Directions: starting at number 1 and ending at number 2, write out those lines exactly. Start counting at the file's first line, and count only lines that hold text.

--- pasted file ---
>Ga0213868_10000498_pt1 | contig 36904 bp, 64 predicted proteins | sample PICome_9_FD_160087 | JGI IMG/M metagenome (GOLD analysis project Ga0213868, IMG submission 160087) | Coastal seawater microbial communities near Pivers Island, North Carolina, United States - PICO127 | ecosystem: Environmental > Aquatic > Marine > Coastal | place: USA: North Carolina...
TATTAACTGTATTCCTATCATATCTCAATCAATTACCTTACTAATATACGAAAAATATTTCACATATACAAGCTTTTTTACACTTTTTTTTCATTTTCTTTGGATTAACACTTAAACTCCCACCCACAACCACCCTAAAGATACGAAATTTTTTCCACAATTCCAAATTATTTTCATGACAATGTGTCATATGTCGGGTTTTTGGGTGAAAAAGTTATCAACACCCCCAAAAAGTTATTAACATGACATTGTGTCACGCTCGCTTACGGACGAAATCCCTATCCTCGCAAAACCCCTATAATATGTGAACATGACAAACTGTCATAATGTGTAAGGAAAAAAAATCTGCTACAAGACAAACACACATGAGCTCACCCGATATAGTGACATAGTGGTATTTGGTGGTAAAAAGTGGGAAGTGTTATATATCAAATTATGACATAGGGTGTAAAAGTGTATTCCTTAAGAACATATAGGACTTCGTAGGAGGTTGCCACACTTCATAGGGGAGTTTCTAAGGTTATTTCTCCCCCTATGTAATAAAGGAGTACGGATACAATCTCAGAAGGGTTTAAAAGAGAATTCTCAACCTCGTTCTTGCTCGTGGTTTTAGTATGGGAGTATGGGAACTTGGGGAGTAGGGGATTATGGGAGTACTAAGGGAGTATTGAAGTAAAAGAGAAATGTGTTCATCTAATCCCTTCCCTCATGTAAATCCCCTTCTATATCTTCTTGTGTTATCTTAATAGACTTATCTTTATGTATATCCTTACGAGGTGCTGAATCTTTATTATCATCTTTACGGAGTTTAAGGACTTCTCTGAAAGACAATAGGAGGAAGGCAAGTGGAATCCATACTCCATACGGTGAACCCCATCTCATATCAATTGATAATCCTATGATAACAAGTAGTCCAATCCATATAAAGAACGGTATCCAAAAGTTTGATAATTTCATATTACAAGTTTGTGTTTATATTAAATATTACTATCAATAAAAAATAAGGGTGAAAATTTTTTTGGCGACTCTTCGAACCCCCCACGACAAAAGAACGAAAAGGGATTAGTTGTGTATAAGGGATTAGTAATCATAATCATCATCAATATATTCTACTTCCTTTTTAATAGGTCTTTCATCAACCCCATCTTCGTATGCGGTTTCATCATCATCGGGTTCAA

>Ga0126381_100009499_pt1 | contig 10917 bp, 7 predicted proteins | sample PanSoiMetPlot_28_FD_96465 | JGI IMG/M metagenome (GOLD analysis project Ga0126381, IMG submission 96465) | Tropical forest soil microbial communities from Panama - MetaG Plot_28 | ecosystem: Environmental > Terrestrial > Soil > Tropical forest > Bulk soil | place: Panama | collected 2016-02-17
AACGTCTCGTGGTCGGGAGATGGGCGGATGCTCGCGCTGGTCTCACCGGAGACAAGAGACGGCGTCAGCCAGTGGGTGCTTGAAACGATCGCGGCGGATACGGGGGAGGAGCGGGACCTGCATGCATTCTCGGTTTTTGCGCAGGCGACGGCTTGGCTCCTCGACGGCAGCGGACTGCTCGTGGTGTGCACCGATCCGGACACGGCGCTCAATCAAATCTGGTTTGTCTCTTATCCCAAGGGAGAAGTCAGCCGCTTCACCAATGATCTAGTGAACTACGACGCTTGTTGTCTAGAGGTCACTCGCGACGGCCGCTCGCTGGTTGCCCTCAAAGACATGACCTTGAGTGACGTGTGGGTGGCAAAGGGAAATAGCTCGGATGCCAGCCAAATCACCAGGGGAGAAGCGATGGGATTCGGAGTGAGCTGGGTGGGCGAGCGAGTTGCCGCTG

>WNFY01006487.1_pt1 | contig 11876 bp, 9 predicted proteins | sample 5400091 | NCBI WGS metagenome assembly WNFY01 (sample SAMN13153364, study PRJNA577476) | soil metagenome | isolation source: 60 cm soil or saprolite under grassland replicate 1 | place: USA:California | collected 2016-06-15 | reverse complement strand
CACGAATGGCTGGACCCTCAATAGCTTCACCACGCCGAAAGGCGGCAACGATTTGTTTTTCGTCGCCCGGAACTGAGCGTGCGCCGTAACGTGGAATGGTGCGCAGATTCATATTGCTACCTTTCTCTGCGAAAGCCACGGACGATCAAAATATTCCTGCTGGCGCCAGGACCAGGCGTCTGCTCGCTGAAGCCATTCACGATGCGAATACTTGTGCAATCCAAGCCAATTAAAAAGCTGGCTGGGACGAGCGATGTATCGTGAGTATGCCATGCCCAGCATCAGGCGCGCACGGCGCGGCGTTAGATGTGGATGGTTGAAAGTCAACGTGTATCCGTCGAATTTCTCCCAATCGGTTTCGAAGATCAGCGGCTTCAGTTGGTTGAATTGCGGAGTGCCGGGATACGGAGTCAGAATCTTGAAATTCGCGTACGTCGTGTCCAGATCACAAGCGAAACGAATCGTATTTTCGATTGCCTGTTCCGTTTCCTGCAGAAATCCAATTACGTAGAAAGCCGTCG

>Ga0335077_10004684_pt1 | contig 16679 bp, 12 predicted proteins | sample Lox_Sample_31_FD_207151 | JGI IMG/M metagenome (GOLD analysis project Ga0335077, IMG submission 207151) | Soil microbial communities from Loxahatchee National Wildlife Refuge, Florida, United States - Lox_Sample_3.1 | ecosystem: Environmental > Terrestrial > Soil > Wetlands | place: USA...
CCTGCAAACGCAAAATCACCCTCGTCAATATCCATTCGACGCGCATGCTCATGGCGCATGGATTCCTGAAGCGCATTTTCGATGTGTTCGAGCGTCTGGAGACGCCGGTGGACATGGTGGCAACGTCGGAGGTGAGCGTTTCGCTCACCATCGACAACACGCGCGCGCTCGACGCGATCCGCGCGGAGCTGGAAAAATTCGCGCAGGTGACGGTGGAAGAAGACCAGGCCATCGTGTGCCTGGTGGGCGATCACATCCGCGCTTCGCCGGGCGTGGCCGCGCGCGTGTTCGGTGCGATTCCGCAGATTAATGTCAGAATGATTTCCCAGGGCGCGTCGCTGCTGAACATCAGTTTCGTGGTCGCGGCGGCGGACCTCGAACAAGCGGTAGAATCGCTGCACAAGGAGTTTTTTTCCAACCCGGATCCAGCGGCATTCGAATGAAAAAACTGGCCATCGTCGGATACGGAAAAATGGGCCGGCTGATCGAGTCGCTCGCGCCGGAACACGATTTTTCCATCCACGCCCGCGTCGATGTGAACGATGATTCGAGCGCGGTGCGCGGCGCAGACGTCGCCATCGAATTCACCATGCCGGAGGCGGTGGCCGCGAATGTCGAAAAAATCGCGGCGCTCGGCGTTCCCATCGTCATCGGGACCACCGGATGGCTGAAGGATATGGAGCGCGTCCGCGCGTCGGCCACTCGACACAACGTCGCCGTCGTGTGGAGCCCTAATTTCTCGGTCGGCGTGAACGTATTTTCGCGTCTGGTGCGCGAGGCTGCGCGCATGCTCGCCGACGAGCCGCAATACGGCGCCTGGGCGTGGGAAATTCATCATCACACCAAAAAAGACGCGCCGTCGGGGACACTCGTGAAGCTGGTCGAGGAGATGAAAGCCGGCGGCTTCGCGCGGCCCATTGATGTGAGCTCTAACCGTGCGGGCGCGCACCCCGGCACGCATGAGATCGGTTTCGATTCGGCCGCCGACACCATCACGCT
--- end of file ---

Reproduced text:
>Ga0213868_10000498_pt1 | contig 36904 bp, 64 predicted proteins | sample PICome_9_FD_160087 | JGI IMG/M metagenome (GOLD analysis project Ga0213868, IMG submission 160087) | Coastal seawater microbial communities near Pivers Island, North Carolina, United States - PICO127 | ecosystem: Environmental > Aquatic > Marine > Coastal | place: USA: North Carolina...
TATTAACTGTATTCCTATCATATCTCAATCAATTACCTTACTAATATACGAAAAATATTTCACATATACAAGCTTTTTTACACTTTTTTTTCATTTTCTTTGGATTAACACTTAAACTCCCACCCACAACCACCCTAAAGATACGAAATTTTTTCCACAATTCCAAATTATTTTCATGACAATGTGTCATATGTCGGGTTTTTGGGTGAAAAAGTTATCAACACCCCCAAAAAGTTATTAACATGACATTGTGTCACGCTCGCTTACGGACGAAATCCCTATCCTCGCAAAACCCCTATAATATGTGAACATGACAAACTGTCATAATGTGTAAGGAAAAAAAATCTGCTACAAGACAAACACACATGAGCTCACCCGATATAGTGACATAGTGGTATTTGGTGGTAAAAAGTGGGAAGTGTTATATATCAAATTATGACATAGGGTGTAAAAGTGTATTCCTTAAGAACATATAGGACTTCGTAGGAGGTTGCCACACTTCATAGGGGAGTTTCTAAGGTTATTTCTCCCCCTATGTAATAAAGGAGTACGGATACAATCTCAGAAGGGTTTAAAAGAGAATTCTCAACCTCGTTCTTGCTCGTGGTTTTAGTATGGGAGTATGGGAACTTGGGGAGTAGGGGATTATGGGAGTACTAAGGGAGTATTGAAGTAAAAGAGAAATGTGTTCATCTAATCCCTTCCCTCATGTAAATCCCCTTCTATATCTTCTTGTGTTATCTTAATAGACTTATCTTTATGTATATCCTTACGAGGTGCTGAATCTTTATTATCATCTTTACGGAGTTTAAGGACTTCTCTGAAAGACAATAGGAGGAAGGCAAGTGGAATCCATACTCCATACGGTGAACCCCATCTCATATCAATTGATAATCCTATGATAACAAGTAGTCCAATCCATATAAAGAACGGTATCCAAAAGTTTGATAATTTCATATTACAAGTTTGTGTTTATATTAAATATTACTATCAATAAAAAATAAGGGTGAAAATTTTTTTGGCGACTCTTCGAACCCCCCACGACAAAAGAACGAAAAGGGATTAGTTGTGTATAAGGGATTAGTAATCATAATCATCATCAATATATTCTACTTCCTTTTTAATAGGTCTTTCATCAACCCCATCTTCGTATGCGGTTTCATCATCATCGGGTTCAA